Structures once grand and imposing lie in heaps of smoldering ash, their looming facades reduced to debris on the cracked, fire-worn earth. A layer of smoke chokes the empty streets, and the sky looms a sordid, sickly gray. Just a few days ago, this was Paradise, California — now less akin to Paradise and more akin to fiery hell. Indeed, Nov. 2018 marks a dismal month in the Golden State’s history: the month fire raged unabated through its Northern and Southern cities for more than two weeks.
California has burned before. But this isn’t like before. According to a New York Times article titled “There wasn’t anything that wasn’t on fire”, California’s most recent wildfire outbreak stands apart from all others in the minds of the firefighters who ardently fought flame and ash; in fact, they dub this fire a “career fire” — the one they’ll measure all other fires against.
Sadly, these fires are not an isolated problem; rather, they manifest themselves as the symptoms of a larger sickness — a cancer of the earth. While not the sole causation of California’s fiery strife, climate change likely exacerbated the severity of the what otherwise might’ve been a manageable natural disaster. The fires of this past November — the deadliest fires ever to strike California — thus serve as a wake up call for all those dubious as to the devastating implications of our carbon output. Though we might glance at news headlines about climate catastrophe while scrolling mindlessly through social media, it isn’t until climate change affects us personally, until our California-dwelling sister-in-law or brother or mother finds their house in the fire’s ferocious path, that we begin to grasp the full breadth of the issue at hand.
Most people who live comfortably and securely do not find themselves directly impacted by climate change; rarely is it that they — or should I say we — step back from day-to-day activities to recognize the nebulous, terrifying concept of our planet’s deterioration. Others, meanwhile, experience the effects of global warming more acutely. While the earth itself cannot distinguish between the impoverished and the affluent, the imbalanced structure of society causes those on the bottoms of the ladder — those who don’t possess the means to evacuate their homes at short notice, as Kanye West and Kim Kardashian did this past Nov. — to experience the brunt of climate catastrophe. As weather events become increasingly extreme and the socioeconomic divide grows ever wider, climate change poses itself not only as an environmental issue, but also as a moral one.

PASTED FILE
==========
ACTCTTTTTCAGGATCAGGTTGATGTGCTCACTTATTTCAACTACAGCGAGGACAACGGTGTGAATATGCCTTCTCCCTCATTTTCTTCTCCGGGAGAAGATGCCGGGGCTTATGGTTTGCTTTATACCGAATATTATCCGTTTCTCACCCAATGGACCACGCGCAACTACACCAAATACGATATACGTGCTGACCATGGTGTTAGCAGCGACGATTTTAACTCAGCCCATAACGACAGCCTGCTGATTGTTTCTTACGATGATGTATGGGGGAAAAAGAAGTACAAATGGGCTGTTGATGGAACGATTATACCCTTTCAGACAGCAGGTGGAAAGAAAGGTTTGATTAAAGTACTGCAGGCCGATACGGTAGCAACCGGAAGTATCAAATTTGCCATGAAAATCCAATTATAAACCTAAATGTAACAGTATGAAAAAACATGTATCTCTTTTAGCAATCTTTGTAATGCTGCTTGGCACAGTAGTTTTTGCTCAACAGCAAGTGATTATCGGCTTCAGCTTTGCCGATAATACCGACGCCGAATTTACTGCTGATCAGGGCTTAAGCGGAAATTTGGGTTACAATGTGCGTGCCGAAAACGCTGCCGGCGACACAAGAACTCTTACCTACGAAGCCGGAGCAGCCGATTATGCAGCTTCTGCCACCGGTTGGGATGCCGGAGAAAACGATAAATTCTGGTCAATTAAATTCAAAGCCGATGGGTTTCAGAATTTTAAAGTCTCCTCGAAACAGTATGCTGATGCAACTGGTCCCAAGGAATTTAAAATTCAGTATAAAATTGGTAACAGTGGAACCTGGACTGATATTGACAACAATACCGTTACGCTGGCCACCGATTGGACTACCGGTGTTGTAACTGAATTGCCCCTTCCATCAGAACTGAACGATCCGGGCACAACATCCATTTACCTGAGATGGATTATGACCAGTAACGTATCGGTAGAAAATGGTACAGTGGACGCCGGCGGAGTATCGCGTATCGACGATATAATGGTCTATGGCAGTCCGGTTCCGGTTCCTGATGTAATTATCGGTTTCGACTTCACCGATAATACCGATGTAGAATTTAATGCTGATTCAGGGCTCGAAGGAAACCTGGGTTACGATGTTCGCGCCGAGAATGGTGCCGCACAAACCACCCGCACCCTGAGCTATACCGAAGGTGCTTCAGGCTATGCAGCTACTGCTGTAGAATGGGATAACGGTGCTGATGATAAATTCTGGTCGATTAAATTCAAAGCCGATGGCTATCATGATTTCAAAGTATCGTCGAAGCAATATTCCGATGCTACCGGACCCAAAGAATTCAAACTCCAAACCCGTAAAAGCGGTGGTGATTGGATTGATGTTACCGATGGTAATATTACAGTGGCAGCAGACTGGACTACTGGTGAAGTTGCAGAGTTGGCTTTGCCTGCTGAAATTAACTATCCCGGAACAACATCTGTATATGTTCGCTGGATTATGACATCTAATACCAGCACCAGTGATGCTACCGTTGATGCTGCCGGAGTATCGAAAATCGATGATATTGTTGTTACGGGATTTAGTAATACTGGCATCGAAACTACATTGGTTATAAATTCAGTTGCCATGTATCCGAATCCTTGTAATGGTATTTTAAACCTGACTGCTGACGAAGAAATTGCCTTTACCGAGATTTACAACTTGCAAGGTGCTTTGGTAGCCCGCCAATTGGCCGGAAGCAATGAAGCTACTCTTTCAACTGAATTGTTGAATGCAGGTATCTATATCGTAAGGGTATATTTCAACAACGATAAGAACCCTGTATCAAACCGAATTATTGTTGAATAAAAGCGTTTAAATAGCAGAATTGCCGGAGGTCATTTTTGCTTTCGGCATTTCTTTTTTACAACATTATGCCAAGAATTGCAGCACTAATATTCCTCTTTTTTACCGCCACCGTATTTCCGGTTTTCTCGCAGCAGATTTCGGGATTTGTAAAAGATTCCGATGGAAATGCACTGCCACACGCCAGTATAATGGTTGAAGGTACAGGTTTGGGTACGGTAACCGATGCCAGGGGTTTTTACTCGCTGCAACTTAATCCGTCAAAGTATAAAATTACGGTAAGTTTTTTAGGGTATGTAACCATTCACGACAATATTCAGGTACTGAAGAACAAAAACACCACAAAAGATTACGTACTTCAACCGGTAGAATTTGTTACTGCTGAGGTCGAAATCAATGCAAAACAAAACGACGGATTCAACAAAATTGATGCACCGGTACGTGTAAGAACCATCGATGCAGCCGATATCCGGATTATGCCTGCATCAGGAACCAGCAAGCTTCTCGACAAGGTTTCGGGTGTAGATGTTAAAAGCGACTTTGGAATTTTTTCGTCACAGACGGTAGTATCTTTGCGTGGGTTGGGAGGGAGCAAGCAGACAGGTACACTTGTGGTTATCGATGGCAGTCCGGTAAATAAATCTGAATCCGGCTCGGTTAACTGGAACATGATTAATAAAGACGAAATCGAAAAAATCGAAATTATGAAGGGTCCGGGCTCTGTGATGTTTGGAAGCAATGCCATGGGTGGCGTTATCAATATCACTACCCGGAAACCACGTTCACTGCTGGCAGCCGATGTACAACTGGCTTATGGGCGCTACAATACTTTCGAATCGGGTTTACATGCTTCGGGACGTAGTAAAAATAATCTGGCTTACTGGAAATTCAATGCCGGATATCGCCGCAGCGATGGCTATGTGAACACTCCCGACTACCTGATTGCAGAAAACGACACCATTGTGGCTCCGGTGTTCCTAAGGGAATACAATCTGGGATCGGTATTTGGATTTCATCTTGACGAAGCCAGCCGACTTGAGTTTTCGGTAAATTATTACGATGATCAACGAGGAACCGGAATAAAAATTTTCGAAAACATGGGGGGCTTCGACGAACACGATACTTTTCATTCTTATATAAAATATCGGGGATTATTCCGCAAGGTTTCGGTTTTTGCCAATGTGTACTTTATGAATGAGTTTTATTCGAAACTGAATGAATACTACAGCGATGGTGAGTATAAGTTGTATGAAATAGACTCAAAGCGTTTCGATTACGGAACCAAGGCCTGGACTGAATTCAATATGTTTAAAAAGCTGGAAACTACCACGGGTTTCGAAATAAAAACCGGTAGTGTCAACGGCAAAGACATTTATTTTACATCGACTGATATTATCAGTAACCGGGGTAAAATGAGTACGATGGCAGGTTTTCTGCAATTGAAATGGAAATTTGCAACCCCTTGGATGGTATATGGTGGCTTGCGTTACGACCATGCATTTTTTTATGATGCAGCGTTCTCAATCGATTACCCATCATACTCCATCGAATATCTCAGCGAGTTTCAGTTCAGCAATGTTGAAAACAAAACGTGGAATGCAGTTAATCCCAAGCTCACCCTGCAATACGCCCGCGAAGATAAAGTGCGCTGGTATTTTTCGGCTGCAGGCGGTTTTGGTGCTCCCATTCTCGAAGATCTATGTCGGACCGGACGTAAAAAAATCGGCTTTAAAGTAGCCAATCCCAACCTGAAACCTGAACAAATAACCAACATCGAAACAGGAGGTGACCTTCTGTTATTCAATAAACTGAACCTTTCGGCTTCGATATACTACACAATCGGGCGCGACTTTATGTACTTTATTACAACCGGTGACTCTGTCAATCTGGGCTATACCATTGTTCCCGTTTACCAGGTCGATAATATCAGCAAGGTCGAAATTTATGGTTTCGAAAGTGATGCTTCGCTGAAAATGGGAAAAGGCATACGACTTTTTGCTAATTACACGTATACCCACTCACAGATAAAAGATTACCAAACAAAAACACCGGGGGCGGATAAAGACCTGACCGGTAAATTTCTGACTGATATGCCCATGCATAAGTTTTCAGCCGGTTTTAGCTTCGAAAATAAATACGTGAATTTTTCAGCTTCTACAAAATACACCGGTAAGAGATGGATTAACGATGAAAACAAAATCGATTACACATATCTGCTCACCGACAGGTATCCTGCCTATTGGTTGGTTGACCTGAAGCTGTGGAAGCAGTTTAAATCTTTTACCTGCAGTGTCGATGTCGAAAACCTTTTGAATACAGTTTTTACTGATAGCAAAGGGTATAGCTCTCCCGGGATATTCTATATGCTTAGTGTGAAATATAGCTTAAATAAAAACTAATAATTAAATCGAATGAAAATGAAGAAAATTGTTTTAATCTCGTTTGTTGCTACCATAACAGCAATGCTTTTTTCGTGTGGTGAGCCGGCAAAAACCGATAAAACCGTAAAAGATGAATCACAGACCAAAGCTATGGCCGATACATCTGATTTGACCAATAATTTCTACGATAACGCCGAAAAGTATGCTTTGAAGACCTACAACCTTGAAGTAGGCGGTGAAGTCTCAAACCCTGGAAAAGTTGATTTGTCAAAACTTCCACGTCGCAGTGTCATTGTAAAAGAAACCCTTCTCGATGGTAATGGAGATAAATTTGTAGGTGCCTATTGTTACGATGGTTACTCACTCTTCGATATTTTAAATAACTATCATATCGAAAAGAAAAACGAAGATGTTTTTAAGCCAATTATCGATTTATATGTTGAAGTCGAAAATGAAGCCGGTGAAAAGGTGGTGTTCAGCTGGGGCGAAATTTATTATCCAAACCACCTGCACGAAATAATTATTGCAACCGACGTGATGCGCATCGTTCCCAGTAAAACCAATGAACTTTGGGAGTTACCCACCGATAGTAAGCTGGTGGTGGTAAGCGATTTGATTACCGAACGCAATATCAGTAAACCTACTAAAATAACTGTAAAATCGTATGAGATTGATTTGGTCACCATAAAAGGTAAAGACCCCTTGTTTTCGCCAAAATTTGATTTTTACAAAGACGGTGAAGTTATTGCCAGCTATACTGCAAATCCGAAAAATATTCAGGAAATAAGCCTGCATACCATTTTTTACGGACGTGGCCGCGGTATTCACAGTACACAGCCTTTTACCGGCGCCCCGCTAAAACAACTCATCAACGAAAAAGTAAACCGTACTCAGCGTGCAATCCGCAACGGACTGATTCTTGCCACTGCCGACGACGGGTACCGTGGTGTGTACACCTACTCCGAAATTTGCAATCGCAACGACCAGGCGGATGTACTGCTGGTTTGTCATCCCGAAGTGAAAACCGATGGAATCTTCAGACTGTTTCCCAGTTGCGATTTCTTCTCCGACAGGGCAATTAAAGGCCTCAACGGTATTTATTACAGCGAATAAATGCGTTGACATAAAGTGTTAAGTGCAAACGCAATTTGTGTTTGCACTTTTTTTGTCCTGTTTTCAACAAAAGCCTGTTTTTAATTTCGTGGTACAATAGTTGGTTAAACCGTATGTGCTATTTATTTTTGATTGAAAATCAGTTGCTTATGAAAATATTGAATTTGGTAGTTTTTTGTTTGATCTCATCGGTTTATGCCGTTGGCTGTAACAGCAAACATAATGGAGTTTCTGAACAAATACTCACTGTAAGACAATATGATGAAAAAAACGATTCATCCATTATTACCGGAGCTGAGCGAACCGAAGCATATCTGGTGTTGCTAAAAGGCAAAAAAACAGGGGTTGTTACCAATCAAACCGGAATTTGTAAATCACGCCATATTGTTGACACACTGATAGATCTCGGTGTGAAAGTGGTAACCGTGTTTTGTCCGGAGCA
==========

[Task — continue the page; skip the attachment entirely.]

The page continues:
In light of the vast and horrendous nature of global warming, many climate-concerned individuals harbor a defeatist outlook. Yes, it’s unlikely that much of the devastation we’ve inflicted upon the natural world will be reversed in the near (or even the far) future, but that doesn’t mean we as a society should meekly succumb to the climate catastrophe we’ve brought upon ourselves. Rather, we should seek to engage in collaborative discourse surrounding the environment’s degeneration (and by extension society’s degeneration, for the two go hand in hand), as it is imperative that climate change enter mainstream politics — not so as to bolster the ‘global warming debate,’ but rather so as to unite opposing parties in the face of a global issue. We must talk about devastating events like California’s wildfires in relation to climate change, for some people — namely our president — still fail to see the connection between the two.
Shortly after fires broke out in the Western United States, President Trump responded to the disaster with an artfully worded tweet: “There is no reason for these massive, deadly and costly forest fires in California except that forest management is so poor. Billions of dollars are given each year, with so many lives lost, all because of gross mismanagement of the forests. Remedy now, or no more Fed payments!”
In light of our president’s ignorance, one thing is certain: California’s wildfires serve not only as a wake up call, but also as a call to ‘wake up’ others to the reality of climate change’s devastating implications.